It’s amazing how quickly a technological pivot will erase the existence of what was previously a modern marvel. A great example of this is the live video projection technology known as the Eidophor. In the beginning there was film, and if you shined a light through it followed by a set of lenses you could project an image for all to enjoy. But what if you didn’t want to wait for film to be developed? What if you wanted to project live video, or real-time data for a room full of people who could not be served by even the biggest of the cathode-ray tubes of the time? This question led to the development of the Eidophor whose story has been all but lost.
Mike Harrison is trying to revive the details of this amazing engineering feat and presented his findings during his talk at the Hackaday | Belgrade conference. Mike is interested in technology that is “impractical, ridiculous, absurd, or stupidly expensive” and the Eidophor certainly ticks all of those boxes. Check it out below and join us after the break where we’ll touch on the myriad challenges of developing projection technology based on hot oil and high voltage.
If we already had cathode ray tubes, why not use one of those as the light source for a projector system? The answer is that you can’t get enough light out of CRTs to make this feasible. The attempts made for this method drove them at really high voltage, pumped out X-rays which meant lead shielding was required, and any slight mishandling of the components would instantly burn out the system. A fundamentally different solution was necessary, and that would be the Eidophor. Some of the examples of Eidophor use include broadcasts of John Glenn in orbit in 1962, some of the screens in NASA mission control in 1969, and boxing broadcasts in the 1970’s.
Development started by Dr. Fritz Fischer just before the second world war. The gist of the system is based on a parabolic mirror which focuses light on a slotted mirror. The light path then reflects on another mirror covered with a thin layer of oil and back through the slotted mirror to the projecting optics. The static state of the system lets no light through. However, if the oil film on the third mirror is disturbed it redirects the light slightly and allows it to pass through the slotted mirror. To project an image, the oil film is disturbed by an electron beam passing over its surface. At this point, anyone with even a basic understanding of these principles will recognize this as an incredibly complicated system to get working reliably.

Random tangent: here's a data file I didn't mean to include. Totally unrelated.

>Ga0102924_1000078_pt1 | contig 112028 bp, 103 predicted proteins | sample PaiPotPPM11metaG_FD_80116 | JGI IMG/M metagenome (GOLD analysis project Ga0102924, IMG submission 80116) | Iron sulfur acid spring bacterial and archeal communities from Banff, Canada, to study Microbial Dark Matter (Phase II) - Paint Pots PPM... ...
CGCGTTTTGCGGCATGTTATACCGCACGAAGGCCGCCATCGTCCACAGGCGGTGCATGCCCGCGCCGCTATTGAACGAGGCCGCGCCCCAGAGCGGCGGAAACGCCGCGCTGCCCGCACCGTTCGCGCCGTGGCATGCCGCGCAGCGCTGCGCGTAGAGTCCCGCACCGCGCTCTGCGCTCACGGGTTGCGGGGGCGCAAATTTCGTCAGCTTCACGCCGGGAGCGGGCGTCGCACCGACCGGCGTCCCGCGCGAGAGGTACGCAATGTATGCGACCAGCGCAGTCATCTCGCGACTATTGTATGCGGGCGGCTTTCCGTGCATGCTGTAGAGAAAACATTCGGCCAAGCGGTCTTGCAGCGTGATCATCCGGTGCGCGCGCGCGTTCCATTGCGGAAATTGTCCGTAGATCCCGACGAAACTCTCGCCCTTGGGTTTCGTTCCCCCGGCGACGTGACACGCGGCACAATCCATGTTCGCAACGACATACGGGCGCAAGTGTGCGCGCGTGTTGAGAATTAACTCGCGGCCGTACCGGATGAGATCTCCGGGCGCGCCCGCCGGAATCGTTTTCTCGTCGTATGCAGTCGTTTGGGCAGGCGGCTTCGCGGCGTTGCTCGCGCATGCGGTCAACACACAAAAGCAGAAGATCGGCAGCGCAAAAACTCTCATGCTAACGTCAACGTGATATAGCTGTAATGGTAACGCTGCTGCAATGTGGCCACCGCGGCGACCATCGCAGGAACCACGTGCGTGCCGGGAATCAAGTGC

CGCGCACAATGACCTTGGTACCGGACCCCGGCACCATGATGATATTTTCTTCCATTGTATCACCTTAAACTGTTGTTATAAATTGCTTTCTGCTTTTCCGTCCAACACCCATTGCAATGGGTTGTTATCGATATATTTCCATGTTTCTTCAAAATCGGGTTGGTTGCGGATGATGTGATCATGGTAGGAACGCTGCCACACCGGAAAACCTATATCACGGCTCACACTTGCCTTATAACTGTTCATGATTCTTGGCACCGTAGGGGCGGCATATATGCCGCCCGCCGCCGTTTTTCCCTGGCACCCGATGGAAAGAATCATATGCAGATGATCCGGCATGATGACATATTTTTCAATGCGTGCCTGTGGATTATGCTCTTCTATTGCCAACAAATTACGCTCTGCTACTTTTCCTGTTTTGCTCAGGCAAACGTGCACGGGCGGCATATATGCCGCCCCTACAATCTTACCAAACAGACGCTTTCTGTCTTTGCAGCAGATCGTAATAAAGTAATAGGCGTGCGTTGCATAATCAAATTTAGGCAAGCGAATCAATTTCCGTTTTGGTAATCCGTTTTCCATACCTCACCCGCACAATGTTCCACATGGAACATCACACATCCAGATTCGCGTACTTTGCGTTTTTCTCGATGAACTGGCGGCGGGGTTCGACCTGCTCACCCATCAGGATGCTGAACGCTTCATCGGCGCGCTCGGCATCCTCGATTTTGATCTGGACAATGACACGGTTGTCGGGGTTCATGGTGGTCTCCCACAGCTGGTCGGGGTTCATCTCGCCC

Charging the oil film just enough to get the intensity desired was quite a trick. The most successful method was by varying the speed — or velocity modulation — at which an electron beam passed over the surface, faster for less surface disturbance, and slower for more. The oil needs to be “refreshed” as the film builds up a charge over time. So this mirror rotates somewhat slowly while a wiper redistributes it in a uniform layer (presumably both thickness and charge).
Mike does a great job of explaining the challenges that went into keeping an Eidophor working. It ran at vacuum but wasn’t totally sealed, so it either needed a few hours to get down to working vacuum or must be left on at all times. The oil film was very susceptible to vibrations so it needed to be big and heavy. The filaments driving these were specialized and burnt out frequently, after about fifty hours of use. And get this, the result was a 2% light efficiency; 98% of the produced light never made it to the screen!
The advent of LCD projectors completely killed the Eidophor. It was already limited in use because of cost and complexity. The ability to shine light through an LCD and switch the frames electronically was a quantum leap in simplification and for the first time unlocked live video broadcast to the masses. But the engineering that went into earlier technology is well worth celebrating. Mike is looking for any leads on engineering manuals, or locations of Eidophors that survived. If you can help with that or any other information, let us know in the comments below.